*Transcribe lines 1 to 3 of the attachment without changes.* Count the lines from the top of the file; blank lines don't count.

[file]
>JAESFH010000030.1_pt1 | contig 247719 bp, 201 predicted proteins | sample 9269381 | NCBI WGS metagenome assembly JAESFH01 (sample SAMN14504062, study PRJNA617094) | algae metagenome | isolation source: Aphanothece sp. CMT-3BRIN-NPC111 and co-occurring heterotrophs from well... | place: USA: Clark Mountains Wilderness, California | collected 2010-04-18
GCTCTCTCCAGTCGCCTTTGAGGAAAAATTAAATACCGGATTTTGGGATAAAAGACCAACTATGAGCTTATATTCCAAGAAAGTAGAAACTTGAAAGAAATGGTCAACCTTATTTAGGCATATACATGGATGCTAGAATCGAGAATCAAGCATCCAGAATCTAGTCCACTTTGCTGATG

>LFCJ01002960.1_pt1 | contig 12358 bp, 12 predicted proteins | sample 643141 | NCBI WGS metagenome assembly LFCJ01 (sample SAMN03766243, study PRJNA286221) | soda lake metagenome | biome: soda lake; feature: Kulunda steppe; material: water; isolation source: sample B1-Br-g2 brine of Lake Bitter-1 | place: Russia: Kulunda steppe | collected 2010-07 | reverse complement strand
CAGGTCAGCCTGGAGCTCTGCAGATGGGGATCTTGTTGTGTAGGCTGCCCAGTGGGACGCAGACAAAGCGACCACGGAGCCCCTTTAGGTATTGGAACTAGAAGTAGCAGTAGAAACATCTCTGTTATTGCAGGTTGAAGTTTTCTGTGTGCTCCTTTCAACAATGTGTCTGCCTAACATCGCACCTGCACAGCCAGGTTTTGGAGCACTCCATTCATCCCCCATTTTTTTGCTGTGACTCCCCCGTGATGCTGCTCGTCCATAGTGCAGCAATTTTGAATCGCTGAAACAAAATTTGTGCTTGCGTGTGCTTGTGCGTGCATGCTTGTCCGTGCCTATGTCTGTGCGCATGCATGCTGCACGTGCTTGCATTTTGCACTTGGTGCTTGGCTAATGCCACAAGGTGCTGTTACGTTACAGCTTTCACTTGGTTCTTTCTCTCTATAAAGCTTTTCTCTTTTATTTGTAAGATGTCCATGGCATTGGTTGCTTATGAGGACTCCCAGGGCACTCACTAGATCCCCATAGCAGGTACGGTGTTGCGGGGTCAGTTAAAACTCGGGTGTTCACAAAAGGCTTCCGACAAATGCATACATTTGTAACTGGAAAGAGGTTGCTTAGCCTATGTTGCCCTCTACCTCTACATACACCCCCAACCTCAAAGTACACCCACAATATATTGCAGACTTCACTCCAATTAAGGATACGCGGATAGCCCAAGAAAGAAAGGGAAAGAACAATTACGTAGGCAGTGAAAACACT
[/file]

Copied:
>JAESFH010000030.1_pt1 | contig 247719 bp, 201 predicted proteins | sample 9269381 | NCBI WGS metagenome assembly JAESFH01 (sample SAMN14504062, study PRJNA617094) | algae metagenome | isolation source: Aphanothece sp. CMT-3BRIN-NPC111 and co-occurring heterotrophs from well... | place: USA: Clark Mountains Wilderness, California | collected 2010-04-18
GCTCTCTCCAGTCGCCTTTGAGGAAAAATTAAATACCGGATTTTGGGATAAAAGACCAACTATGAGCTTATATTCCAAGAAAGTAGAAACTTGAAAGAAATGGTCAACCTTATTTAGGCATATACATGGATGCTAGAATCGAGAATCAAGCATCCAGAATCTAGTCCACTTTGCTGATG

>LFCJ01002960.1_pt1 | contig 12358 bp, 12 predicted proteins | sample 643141 | NCBI WGS metagenome assembly LFCJ01 (sample SAMN03766243, study PRJNA286221) | soda lake metagenome | biome: soda lake; feature: Kulunda steppe; material: water; isolation source: sample B1-Br-g2 brine of Lake Bitter-1 | place: Russia: Kulunda steppe | collected 2010-07 | reverse complement strand